The Apache Junction City Council election is nearing in a few short months.
The 2022 primary election is Aug. 2 and will include four candidates for three seats: Darryl Cross, Ari Kalan, Robert Schroeder and Bryan Soller.
As the primary election nears, the Independent is conducting Q&As with each council candidate to get his opinion on various topics to do with the city of Apache Junction. You will also see a similar Q&A series for the two candidates vying for the office of mayor: Mehmood Mohiuddin and Chip Wilson.
This is the second installment of the Q&A series, asking candidates, “What do you think should be the city’s priorities?”
As the election gets closer, keep an eye on yourvalley.net/apache-junction-independent and the print edition of the Apache Junction/Gold Canyon Independent for more from the Q&A series.
Ari Kalan, 34, works in general construction and remodeling. He has been back living in Apache Junction for three years; he grew up in Apache Junction and graduated from Apache Junction High School in 2006.
What do you think should be the city’s priorities?: As a city, our youth and children are our future. It is imperative that we afford them an excellent education as well as extracurricular activities for the development of all ages.
We also need to develop and incorporate into the downtown plan a city aesthetic that keeps our rich, rural and Western history alive. As a city, we also need to make sure that with the current and inevitable growth, that we grow responsibly and make sure that our infrastructure and amenities can handle the influx of traffic.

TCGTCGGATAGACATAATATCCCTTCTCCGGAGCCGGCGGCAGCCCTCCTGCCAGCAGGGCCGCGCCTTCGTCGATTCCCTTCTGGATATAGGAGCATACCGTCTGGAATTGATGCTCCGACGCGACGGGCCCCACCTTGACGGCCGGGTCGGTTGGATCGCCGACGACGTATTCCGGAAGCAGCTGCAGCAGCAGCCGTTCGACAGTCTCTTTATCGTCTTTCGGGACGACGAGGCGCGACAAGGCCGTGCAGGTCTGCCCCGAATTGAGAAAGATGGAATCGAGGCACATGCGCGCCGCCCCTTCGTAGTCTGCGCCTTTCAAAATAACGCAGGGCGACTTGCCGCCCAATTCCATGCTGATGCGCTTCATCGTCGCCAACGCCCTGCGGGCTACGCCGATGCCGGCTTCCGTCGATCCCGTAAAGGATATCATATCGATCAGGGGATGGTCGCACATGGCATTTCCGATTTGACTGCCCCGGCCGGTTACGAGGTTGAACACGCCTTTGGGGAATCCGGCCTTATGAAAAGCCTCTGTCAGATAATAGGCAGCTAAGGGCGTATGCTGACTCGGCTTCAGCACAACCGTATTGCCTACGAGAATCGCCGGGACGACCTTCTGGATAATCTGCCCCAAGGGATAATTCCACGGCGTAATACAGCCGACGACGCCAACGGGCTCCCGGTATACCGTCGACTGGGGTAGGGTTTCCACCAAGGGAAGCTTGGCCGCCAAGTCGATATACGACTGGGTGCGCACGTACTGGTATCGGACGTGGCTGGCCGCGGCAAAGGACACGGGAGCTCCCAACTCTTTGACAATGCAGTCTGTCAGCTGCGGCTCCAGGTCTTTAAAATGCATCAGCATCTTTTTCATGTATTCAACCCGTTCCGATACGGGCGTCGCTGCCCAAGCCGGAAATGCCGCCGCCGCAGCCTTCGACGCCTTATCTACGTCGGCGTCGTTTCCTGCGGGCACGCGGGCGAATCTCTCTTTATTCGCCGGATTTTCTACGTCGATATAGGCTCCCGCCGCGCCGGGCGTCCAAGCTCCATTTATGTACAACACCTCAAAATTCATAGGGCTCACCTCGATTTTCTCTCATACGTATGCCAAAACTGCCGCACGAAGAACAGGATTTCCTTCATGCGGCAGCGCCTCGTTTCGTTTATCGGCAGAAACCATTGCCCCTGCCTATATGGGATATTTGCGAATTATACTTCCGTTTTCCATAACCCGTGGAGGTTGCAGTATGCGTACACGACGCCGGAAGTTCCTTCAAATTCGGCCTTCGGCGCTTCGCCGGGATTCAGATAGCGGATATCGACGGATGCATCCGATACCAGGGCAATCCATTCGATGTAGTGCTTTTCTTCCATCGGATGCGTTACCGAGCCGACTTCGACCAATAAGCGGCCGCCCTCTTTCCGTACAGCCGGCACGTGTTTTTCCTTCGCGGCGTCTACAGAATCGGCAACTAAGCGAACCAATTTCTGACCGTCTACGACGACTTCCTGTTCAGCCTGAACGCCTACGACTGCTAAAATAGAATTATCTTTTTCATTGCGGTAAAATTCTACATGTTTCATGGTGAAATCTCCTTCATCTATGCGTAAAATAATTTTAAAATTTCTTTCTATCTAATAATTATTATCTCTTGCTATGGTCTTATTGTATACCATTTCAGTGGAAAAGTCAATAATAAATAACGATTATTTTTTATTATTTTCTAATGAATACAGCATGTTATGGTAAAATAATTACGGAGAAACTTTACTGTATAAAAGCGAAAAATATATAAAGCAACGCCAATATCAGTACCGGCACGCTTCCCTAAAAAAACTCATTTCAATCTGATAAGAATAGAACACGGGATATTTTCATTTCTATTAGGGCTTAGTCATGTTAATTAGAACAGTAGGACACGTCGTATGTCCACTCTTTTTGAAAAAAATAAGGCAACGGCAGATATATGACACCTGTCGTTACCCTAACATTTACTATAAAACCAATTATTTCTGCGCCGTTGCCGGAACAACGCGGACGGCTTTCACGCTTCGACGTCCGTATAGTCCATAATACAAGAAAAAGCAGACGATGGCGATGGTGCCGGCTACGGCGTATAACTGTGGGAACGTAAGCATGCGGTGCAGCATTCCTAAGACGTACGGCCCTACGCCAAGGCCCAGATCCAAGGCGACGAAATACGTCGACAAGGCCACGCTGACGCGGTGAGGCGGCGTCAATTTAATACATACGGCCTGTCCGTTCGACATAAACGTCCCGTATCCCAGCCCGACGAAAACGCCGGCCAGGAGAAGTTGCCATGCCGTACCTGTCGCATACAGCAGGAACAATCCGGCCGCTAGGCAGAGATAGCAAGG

We need to work closely with ADOT and keep the pressure on them to resolve the daily and seasonal traffic backup on U.S. Highway 60 with a plan to add at least another lane in both directions from Signal Butte through past Gold Canyon.
Robert Schroeder, 50, is owner/operator of Three Phase Mechanical Air Conditioning & Heating. He has lived in Apache Junction for 15 years.
What do you think should be the city’s priorities?: I feel the city’s priorities should be transparency and communication with the public, safety and learning to balance growth without overshadowing the mystique and legends that is the Superstitions that has made Apache Junction the epicenter for travelers and film makers. Growth is good. Balanced, healthy growth is better.
Bryan G. Soller, 62, is a police lieutenant. He has lived in Apache Junction for 3.5 years.
What do you think should be the city’s priorities?: Very calculated and reasonable growth. Ensuring we have the natural resources, understand the impact of growth on the community and keep Apache Junction from growing out of control.
Darryl Cross, 57, is a fire sprinkler service technician. He has lived in Apache Junction for 18 years.
What do you think should be the city’s priorities?: Recently the city was given a presentation on a 10-year strategic plan. This plan gives the city very specific areas to focus on which include manufacturing, retail, hospitality, entertainment and tourism. The plan also sets priorities. The four big priorities are: business recruitment and expansion, workforce development, livability and tourism development.
In addition to these priorities, I think the city should come up with a plan for the downtown area that is more in tune with what the community wants to see developed. A great number of folks want to see a theme and design that reflects our Western heritage. They don’t want that big-city entertainment district and nor do I.